Diabetes is a serious condition that affects your entire body — and that includes your eyes. Patients with diabetes have a significantly higher risk of several eye conditions, such as cataracts, glaucoma, and diabetic retinopathy. Patients with type 1 or type 2 diabetes have a particularly high risk of diabetic retinopathy, a condition that can eventually lead to the complete loss of vision. If you have diabetes, you must undergo regular diabetic eye exams to identify eye conditions at the earliest stage possible.
The Importance of Regular Diabetic Eye Exams
The best way to handle eye conditions related to diabetes is through early diagnosis. According to the American Diabetes Association (ADA), individuals with type 1 diabetes should have their eye exams within five years after diagnosis, and individuals with type 2 diabetes should start having regular eye exams immediately after diagnosis. Type 2 diabetes often goes undiagnosed for years, so it’s possible you already have retinopathy and other eye conditions by the time you receive a diagnosis.
If you are diagnosed with diabetes, you should undergo eye exams once every year or possibly more ofter depending on findings. During your diabetic eye exams, your ophthalmologist must perform thorough retina imaging, and other diagnostic tests to identify potential eye conditions at the earliest stage possible, i.e., before the eye condition affects your vision or overall ocular health. If you have diabetic retinopathy or other conditions, you may need several eye exams per year to monitor and or treat ocular findings and complications from diabetes.
Eye Conditions Related to Diabetes
Diabetic retinopathy is a condition that damages the blood vessels in the retina (the light-sensitive area in the back of the eye). When the retina is damaged, your vision starts becoming blurry and distorted, and you may eventually lose eyesight completely. Common symptoms of diabetic retinopathy include multiple small floaters (dusty vision), blurry vision, difficulty focusing, altered color vision, partial or total vision loss, and fluctuating vision.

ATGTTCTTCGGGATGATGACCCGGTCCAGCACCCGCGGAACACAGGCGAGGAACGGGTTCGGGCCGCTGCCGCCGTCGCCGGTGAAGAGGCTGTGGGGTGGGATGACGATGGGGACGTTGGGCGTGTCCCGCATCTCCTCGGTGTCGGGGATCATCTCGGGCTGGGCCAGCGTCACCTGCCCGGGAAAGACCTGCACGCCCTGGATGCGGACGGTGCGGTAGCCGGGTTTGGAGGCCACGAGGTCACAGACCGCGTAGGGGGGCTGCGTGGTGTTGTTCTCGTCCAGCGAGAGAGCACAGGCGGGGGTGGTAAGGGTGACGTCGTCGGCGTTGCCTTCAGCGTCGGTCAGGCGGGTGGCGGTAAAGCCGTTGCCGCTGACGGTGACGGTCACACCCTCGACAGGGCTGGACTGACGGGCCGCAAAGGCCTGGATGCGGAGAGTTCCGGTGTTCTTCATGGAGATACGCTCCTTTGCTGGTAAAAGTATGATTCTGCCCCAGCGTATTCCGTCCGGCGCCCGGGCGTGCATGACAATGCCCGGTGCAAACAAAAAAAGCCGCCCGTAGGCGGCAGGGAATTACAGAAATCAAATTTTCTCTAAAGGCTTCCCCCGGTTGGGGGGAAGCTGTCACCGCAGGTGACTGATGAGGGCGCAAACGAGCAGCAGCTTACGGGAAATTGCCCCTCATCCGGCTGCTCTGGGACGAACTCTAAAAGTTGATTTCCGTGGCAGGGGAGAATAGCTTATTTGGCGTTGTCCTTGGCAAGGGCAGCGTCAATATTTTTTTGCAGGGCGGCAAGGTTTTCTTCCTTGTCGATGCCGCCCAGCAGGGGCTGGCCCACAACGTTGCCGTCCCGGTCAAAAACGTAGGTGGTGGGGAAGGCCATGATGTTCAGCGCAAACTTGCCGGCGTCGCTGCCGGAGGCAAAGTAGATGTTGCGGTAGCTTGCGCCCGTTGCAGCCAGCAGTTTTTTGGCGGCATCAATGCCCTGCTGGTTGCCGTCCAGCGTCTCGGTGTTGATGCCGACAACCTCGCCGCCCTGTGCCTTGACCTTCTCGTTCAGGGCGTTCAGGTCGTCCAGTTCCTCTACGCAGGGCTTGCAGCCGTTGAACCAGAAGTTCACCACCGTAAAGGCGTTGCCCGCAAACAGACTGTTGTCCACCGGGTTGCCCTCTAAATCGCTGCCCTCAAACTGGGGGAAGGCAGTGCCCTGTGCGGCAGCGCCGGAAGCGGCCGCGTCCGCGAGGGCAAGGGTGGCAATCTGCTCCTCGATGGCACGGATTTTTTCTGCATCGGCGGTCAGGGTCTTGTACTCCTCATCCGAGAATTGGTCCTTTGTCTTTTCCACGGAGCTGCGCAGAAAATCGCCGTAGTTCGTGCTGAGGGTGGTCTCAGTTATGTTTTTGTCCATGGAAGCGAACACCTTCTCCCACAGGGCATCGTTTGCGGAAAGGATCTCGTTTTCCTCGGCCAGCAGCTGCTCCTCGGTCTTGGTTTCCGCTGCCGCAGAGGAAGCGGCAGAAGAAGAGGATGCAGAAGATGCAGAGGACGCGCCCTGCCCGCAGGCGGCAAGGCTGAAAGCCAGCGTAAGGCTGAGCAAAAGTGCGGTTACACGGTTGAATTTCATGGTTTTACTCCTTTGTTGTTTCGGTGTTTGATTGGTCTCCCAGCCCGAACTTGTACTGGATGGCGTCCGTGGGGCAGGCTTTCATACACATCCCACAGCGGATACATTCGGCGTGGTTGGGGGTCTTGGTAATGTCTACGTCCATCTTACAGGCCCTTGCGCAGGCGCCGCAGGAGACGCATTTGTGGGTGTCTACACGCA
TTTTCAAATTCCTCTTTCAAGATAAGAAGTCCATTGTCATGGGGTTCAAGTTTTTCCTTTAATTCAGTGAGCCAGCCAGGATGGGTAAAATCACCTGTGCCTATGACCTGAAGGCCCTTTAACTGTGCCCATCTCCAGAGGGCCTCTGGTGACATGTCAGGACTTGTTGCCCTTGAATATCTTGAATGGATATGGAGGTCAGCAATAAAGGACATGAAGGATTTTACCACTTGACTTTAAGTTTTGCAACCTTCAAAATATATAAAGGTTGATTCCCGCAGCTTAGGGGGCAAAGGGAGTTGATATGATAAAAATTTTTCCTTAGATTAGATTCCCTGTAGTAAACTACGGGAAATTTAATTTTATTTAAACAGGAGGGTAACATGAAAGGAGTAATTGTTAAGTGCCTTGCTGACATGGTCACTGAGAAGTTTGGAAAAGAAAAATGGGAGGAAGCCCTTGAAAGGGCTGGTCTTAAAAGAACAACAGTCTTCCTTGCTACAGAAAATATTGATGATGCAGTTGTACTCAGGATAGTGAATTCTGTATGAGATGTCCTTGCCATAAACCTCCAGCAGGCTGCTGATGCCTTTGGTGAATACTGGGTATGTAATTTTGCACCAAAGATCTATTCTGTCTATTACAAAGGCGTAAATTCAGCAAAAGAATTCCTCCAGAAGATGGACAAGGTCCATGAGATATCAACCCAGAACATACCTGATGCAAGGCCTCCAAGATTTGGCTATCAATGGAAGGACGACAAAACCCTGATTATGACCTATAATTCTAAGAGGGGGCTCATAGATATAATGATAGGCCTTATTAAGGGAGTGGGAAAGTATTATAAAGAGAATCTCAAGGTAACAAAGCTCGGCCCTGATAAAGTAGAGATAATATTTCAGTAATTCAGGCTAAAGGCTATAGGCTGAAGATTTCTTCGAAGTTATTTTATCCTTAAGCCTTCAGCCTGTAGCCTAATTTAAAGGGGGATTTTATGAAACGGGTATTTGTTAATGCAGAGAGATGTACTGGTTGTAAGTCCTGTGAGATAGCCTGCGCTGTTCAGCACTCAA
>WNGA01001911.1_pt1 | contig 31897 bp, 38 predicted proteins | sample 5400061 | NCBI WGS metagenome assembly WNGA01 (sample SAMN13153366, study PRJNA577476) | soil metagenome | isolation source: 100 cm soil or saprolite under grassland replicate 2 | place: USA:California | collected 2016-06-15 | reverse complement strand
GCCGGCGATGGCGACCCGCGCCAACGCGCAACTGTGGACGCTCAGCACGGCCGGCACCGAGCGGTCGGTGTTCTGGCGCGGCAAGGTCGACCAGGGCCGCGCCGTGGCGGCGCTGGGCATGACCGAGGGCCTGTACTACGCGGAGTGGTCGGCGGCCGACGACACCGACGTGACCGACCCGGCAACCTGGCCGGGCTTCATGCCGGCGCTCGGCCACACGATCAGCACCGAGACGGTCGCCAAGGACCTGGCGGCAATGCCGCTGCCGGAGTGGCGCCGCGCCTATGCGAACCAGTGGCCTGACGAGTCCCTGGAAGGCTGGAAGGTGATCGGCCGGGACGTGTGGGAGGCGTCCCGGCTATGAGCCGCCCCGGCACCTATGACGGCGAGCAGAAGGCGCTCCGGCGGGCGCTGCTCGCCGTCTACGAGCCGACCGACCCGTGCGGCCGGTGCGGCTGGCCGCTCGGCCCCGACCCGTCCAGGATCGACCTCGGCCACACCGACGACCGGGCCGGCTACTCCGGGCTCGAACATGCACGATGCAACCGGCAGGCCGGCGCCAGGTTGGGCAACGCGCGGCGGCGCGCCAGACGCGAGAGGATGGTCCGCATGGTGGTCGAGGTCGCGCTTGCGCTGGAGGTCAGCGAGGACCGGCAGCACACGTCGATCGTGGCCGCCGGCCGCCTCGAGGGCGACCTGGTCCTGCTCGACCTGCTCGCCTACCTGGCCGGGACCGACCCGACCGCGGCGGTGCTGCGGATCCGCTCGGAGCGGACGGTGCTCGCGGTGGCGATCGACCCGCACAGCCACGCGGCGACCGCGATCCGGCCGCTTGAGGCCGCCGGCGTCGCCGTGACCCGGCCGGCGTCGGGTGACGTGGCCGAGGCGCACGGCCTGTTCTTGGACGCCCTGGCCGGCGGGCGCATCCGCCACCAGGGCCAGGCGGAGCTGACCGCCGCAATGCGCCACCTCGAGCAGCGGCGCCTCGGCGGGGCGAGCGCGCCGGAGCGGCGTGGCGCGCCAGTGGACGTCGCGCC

Glaucoma is a group of eye diseases that damage the optic nerves that transmit visual signals to the brain, thereby negatively affecting your vision. Glaucoma usually occurs when an abnormally high pressure within the eyes damages the optic nerve and retina, leading to partial or complete blindness. Diabetes increases the risk of glaucoma because it can damage the outflow channels of your eye resulting in an elevation of pressure in your eyes. That’s why you need regular diabetic eye exams.
Diabetes leads to high blood sugar levels, which can structurally change the lens of the eye and accelerate the development of cataracts. You develop cataracts when the proteins and fibers in the lens of your eyes break down and clump together, thereby obstructing your vision. Individuals with cataracts experience blurry and discolored vision, sort of like looking through foggy lenses. If you have diabetes, you must go for regular eye exams to catch cataracts at the earliest stage possible.
Your Diabetic Eye
When you visit our ophthalmologists for your diabetic eye exams, you can expect a thorough discussion of your symptoms, medical history, and family history. The eye doctor will ask you to read an eye chart and examine the retina of your eyes using an ophthalmoscope. The eye doctor may also administer eyedrops to dilate your pupils and view the internal structure of the retina with a special instrument known as a slit lamp. The eye doctor will also perform additional tests for glaucoma, cataracts, and other diabetes-related eye conditions.
Schedule an Appointment
Medical Surgical Eye Institute is a premier eye care center that takes a comprehensive and holistic approach to ocular health. Instead of simply treating eye conditions when they affect your vision, we proactively identify eye conditions before they cause major problems. If you are diagnosed with type 1 or type 2 diabetes, we encourage you to schedule regular diabetic eye exams to maintain optimal ocular health for a lifetime.